I ♡ Trademarks NewsletterIssue #313
Bri Van Til | November 01, 2022
I Didn’t Say You Could Do That!
Police in High Point (no joke) have seized a bunch of THC products for trademark infringement. No matter how funny Trips Ahoy cookies and Blaze potato chips are, producing them is a bad idea, friends.
A health care company is suing a gubernatorial candidate for using the company’s logo in his ads.
IKEA thinks the store displayed in the The Store Is Closed video game looks awfully familiar: they’re suing the maker for trademark infringement.
A recent study by the USPTO shows that women are filing patents in 32% more counties than they did 30 years ago.
In an effort to broaden the pool of potential patent attorneys, the USPTO is considering changing the technical requirements for attorneys wanting to prosecute design patents.
What is the state of diversity initiatives at your firm or company? WTR wants to know.
Sometimes the line between celebrating diversity and appropriating a culture can seem fuzzy. To learn how to tell the difference and how to tell clients when they’re on the wrong side of the line, join us for this Alt Legal Connect session in February. Use the code “newsletter” for a discount.
Artificial Intellectual Property
AI-based music mixers are a copyright threat according to The Recording Industry Association of America.
The question of whether AI should be granted IP protections has just gotten more complicated by the fact that an AI program has just hired a lawyer.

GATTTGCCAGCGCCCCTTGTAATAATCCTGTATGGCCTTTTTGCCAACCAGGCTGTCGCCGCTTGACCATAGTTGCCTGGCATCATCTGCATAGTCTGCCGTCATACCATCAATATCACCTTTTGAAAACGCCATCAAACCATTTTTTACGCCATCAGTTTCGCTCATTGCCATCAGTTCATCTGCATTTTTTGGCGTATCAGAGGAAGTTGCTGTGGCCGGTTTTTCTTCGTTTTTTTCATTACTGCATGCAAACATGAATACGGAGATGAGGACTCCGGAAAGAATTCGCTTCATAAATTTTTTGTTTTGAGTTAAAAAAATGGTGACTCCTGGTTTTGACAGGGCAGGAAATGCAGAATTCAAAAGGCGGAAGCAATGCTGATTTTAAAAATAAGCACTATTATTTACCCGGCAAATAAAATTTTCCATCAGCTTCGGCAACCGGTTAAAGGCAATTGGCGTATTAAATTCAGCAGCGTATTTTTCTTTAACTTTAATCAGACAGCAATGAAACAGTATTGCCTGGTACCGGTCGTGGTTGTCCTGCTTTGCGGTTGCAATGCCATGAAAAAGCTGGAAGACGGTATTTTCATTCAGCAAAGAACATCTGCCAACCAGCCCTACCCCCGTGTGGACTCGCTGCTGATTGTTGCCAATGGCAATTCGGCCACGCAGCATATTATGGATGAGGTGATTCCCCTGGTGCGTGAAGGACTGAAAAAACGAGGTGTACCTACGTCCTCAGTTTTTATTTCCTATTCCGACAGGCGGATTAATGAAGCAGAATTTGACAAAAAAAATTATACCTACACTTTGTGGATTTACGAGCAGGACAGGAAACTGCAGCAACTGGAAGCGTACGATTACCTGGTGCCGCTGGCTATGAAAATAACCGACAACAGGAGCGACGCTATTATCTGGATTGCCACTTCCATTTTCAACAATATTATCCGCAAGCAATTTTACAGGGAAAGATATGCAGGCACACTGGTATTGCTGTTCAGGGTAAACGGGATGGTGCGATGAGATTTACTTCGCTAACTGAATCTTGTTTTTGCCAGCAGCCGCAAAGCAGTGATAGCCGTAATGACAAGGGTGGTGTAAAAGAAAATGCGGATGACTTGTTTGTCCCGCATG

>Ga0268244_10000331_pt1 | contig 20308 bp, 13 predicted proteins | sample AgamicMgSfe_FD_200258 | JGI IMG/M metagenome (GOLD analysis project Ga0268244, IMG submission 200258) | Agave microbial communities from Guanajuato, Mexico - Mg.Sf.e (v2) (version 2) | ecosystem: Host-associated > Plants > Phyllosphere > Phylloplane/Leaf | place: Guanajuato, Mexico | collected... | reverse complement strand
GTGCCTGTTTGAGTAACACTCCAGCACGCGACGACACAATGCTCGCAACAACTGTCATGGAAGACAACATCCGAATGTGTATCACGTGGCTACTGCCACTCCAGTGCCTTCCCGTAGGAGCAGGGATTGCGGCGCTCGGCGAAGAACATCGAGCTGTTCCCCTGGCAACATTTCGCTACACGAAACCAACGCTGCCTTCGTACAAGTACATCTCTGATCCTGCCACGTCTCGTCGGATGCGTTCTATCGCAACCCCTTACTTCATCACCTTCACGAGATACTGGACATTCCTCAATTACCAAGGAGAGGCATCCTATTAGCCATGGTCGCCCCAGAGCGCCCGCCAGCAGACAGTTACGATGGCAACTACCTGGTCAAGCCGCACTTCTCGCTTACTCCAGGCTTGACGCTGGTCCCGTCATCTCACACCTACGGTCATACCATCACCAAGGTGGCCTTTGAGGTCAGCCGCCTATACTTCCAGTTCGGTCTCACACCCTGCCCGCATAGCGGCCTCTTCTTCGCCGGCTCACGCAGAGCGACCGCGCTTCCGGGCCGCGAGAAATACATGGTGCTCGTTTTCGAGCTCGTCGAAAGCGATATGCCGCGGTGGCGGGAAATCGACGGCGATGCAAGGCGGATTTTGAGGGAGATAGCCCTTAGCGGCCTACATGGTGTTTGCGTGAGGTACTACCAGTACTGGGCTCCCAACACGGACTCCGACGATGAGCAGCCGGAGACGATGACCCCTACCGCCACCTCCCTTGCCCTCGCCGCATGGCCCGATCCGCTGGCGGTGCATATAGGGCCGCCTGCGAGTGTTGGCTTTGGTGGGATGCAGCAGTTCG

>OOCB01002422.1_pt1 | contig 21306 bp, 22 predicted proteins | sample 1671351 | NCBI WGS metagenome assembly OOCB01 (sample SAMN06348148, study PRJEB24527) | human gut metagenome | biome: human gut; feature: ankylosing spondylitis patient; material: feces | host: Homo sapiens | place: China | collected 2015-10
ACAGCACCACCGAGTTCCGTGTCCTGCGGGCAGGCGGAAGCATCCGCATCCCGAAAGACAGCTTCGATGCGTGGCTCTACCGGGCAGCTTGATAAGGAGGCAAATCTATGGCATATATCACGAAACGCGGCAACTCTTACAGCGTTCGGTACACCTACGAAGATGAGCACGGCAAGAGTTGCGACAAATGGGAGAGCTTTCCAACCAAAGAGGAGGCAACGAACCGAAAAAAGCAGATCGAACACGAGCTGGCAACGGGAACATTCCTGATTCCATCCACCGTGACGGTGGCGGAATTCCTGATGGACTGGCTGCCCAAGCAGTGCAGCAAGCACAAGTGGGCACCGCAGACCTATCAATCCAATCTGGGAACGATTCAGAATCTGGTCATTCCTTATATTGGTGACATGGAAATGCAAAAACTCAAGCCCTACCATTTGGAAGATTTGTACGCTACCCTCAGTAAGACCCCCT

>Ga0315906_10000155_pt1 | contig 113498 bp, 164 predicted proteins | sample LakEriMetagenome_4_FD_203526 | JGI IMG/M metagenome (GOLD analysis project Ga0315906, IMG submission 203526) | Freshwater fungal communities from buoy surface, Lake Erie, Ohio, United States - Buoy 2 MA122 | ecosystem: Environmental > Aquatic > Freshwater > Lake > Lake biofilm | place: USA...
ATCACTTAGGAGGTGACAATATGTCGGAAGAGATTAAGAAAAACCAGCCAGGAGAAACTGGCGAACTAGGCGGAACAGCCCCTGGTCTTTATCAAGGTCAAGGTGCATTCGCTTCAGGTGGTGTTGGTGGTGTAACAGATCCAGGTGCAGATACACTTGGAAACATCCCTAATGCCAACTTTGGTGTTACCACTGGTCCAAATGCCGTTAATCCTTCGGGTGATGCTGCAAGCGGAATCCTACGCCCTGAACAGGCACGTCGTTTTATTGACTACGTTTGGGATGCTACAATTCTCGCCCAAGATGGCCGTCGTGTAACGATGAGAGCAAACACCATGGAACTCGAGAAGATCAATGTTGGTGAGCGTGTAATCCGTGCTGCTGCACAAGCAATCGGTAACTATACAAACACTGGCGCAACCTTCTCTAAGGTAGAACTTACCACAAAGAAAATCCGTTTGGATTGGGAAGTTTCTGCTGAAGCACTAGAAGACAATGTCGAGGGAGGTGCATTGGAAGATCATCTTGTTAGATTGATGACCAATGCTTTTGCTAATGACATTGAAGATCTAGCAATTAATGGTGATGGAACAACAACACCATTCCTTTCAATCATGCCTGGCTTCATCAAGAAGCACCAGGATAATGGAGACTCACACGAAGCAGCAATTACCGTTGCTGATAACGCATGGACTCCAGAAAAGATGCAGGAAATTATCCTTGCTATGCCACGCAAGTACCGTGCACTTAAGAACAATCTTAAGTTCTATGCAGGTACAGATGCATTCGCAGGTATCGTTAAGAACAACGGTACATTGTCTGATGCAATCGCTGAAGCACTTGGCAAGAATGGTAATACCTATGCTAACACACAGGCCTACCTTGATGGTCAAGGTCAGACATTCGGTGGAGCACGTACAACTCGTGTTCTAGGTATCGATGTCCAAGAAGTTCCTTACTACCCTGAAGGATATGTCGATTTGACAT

If you’re looking for AI-generated art, you can now buy some from Shutterstock.
Be unstoppable as the IP counsel for T-Mobile.
It’s a puzzle why anyone would not want to serve as product counsel for Google’s Jigsaw incubator.
Don’t Trestle with what to do next in your career: serve as a senior attorney for this San Diego firm.
This position as IP counsel for the US Postal Service really delivers.
Have an open role on your team? Send a link to your job listing to firstname.lastname@example.org, and we’ll publish it in our next newsletter.
Odds and Ends
Did you know that when Night of the Living Dead was released, it didn’t include a copyright notice, so it was considered to be in the public domain?
If Rihanna succeeds in registering this trademark application, maybe we should call her R ®. And in my head, that’s R Circle R. It’s a little more complicated than Rihanna, but it has a great R®hythm to it.